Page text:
Johnson, Maureen. Truly Devious. HarperCollins, 2018. 416p. ISBN 9780062338051. $17.99 AT ***
Ellingham Academy is an elite private school in Vermont. The founder, tycoon Albert Ellingham, had a dream to bring together the most gifted students of the day. He wanted to make learning a riddle and a game and the design of the grounds mirrors that ideal. Soon after the opening of the school Ellingham’s daughter and wife are abducted. His wife eventually turns up dead but his daughter was never recovered. The only clue as to what happened was a riddle left by Truly Devious listing different methods of murder. Flash forward to the present – Stevie Bell has secured a place at Ellingham. Her Ellingham project is to solve one of the country’s most intriguing cold cases and discover what happened to Ellingham’s daughter. But Stevie finds the school more difficult than she expected, not the least of which is trying to figure out how to navigate her housemates; many of them come from extremely wealthy or eccentric backgrounds. When a student is found dead in an apparent accident Stevie discovers clues pointing to a more nefarious cause of death. It looks like Truly Devious might just be back.
No one can take away the awesome that is Maureen Johnson, but unfortunately that awesome doesn’t come through in this title. This story is told from two perspectives; the original Ellingham events and investigation and Stevie’s current experiences at Ellingham. Perhaps the title’s biggest failing is the large cast of modern day Ellingham students who are two dimensional, underdeveloped, throwaway characters who seem to be held in reserve for use as others fall away. Add to this the never ending cast of historic Ellingham characters and readers need a case book just to keep everyone straight. Unfortunately Stevie Bell is not as deep as one might hope for in a main protagonist. But the most disappointing aspect of this title is the abrupt cliff hanger ending where nothing is resolved leaving readers unsatisfied. Most of the characters are assumed white and white is a default. This title would be OK for most middle school shelves, but is not as special as might be hoped.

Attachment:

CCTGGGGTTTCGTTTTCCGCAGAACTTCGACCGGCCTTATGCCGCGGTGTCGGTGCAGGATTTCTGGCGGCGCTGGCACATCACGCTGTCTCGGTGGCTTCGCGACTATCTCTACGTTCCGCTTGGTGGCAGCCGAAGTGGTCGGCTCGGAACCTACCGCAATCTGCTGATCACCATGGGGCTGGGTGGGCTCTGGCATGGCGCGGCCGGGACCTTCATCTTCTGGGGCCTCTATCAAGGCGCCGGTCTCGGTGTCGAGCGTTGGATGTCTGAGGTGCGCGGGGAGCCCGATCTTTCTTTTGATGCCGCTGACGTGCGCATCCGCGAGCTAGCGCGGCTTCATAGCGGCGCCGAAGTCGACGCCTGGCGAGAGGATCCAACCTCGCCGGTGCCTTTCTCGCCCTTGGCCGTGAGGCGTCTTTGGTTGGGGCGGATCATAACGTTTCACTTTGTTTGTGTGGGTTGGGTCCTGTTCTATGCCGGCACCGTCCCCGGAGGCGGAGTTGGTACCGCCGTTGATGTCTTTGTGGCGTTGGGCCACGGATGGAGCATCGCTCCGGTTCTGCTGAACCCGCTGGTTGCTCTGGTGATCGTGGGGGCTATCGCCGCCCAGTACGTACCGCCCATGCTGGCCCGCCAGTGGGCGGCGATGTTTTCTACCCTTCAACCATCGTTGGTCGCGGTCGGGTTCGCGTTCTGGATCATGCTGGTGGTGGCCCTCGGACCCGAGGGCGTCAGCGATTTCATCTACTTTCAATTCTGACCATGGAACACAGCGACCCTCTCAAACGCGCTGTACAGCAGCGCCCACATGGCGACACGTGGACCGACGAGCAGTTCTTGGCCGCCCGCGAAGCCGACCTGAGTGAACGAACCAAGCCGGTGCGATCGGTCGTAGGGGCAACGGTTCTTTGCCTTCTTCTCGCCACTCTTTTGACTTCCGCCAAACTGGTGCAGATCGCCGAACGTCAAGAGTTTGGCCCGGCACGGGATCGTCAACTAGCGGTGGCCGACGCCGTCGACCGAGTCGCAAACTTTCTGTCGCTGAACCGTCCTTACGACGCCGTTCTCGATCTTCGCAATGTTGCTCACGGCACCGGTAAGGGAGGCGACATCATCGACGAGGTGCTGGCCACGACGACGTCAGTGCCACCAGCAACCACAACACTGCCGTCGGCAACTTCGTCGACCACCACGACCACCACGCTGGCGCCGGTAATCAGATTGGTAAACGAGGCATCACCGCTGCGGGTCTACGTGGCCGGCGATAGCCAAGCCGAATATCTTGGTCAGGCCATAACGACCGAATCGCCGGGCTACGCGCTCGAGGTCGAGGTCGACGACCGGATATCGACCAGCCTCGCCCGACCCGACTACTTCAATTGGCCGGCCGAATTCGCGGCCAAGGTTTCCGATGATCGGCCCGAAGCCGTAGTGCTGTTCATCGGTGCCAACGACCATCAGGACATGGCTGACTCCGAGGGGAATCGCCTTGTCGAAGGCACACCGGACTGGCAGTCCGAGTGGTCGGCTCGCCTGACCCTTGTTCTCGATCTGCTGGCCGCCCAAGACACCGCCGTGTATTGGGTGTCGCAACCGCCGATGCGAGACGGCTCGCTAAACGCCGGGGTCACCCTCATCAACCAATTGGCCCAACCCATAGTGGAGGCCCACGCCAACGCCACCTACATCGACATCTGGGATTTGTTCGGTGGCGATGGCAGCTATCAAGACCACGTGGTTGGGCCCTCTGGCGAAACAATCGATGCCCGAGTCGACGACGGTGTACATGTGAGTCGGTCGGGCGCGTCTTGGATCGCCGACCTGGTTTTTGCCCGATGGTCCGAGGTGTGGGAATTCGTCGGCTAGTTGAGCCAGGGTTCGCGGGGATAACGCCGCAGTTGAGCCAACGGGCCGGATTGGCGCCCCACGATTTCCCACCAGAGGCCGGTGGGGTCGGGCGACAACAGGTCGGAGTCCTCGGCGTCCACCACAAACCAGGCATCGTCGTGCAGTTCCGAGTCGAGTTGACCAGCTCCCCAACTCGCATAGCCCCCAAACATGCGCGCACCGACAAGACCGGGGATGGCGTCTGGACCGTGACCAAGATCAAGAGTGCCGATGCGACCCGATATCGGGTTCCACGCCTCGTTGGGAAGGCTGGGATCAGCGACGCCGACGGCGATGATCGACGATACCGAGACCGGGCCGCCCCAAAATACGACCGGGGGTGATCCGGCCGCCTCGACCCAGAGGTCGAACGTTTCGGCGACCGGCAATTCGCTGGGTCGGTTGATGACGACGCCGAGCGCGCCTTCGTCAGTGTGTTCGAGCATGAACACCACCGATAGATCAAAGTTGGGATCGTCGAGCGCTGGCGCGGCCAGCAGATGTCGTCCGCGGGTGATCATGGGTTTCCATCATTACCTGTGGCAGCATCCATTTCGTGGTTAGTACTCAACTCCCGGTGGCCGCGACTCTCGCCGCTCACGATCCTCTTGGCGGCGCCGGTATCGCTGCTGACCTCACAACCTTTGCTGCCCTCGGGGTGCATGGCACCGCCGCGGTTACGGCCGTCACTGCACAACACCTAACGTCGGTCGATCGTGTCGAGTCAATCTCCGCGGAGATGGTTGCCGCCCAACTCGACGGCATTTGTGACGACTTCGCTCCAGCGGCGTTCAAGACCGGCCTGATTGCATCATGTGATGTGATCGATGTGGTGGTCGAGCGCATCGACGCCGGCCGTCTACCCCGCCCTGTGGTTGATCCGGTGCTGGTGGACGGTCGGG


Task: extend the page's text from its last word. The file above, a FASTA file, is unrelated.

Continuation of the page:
Carla Avitabile, San Mateo Public Library